The Problem - Lumos Skip to page content

The Problem

Children belong in families,
not orphanages

For many families, the only option is to put their child in an institution or orphanage

Poverty, discrimination, war or natural disaster are all factors that can cause children to become separated from their families. For many desperate parents seeking help, their only option is to put their child in an orphanage or other institution.

With support, most families could care for their children. And children without families could be looked after in family-style environments, or community-based services, where they can be provided with the care to meet their needs.

It is a global problem 


A mother and a baby

The problem with orphanages and other institutions

Raising children in an orphanage or other institution harms their health and development. It increases their exposure to abuse and puts them at risk of future criminal activity.

Children in orphanages are isolated.

They are isolated from their families and their communities. They are often hidden behind walls and segregated.

Even when orphanages and institutions are set up with good intentions, care is tailored to the needs of the institution, not the child. Staff struggle to cope with high numbers of children, particularly those with complex needs. Physical contact, care and attention become a luxury.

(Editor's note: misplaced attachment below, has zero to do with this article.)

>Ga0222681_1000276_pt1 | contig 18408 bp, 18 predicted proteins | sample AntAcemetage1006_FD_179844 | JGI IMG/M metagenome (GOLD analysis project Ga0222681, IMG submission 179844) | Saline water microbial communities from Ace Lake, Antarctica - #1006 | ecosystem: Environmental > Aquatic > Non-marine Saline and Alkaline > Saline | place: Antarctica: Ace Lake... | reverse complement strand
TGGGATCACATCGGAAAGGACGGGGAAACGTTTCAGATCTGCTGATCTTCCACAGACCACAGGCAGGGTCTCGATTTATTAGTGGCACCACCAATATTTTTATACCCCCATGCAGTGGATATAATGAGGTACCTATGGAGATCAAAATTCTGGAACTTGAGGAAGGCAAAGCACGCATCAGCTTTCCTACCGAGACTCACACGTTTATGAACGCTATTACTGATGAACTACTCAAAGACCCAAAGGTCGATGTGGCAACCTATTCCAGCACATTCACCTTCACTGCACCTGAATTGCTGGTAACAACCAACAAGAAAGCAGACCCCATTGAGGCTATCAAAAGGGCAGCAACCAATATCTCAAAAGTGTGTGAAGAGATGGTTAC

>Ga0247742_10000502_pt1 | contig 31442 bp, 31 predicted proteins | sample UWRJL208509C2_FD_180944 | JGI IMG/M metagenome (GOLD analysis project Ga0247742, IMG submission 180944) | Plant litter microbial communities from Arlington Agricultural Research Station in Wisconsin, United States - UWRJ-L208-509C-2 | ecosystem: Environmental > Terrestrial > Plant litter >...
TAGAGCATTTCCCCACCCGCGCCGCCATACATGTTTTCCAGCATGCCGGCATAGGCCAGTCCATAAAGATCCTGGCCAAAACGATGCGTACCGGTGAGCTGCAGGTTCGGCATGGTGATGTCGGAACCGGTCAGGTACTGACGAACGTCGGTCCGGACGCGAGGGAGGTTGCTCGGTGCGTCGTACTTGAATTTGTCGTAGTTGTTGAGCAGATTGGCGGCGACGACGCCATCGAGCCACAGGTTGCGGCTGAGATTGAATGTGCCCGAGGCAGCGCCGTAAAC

Good care has the child’s needs at its heart – whether that’s in a family or a family-like setting. 


Why are children in orphanages and other institutions?

Perhaps surprisingly, most children in orphanages have families who love and want them, but are born into poverty, or with a disability, in a place where families have little or no support.

With access to health and social care, it is hard to imagine making the decision to place your child in an orphanage or institution. But for many families, there is no choice.

At Lumos, we have found that extreme poverty is the main reason children are placed in orphanages.

Circumstances such as war or natural disaster, discrimination or disability compound the problem and force desperately poor parents to seek help. Without support, the only option they have is to put their child in an orphanage.

Orphanages take children out of poor families with the promise of education or healthcare that their parents can’t access – or feel they are unable to give.

When you are struggling to feed your family, the burden of having to travel to access the right healthcare or education for your child seems impossible. With a lack of local infrastructure and support, it often is.

Sadly, the reality is that even in orphanages, children can be neglected and exposed to serious abuse and harm. They are often traumatised by their experiences.

This all means that many children end up institutionalised for life.

But this shocking global problem has an affordable solution.

With support, most families could care for their children. And children without families can be looked after in foster or adoptive families, or in small group homes.

Defining an institution

Defining an institution or orphanage

There are numerous definitions of what the term 'institution' means when referring to children. And a clear distinction is needed between an institution and high-quality residential care. 

Find out more about how we define what an institution is.

Stories from Families Lumos Has Helped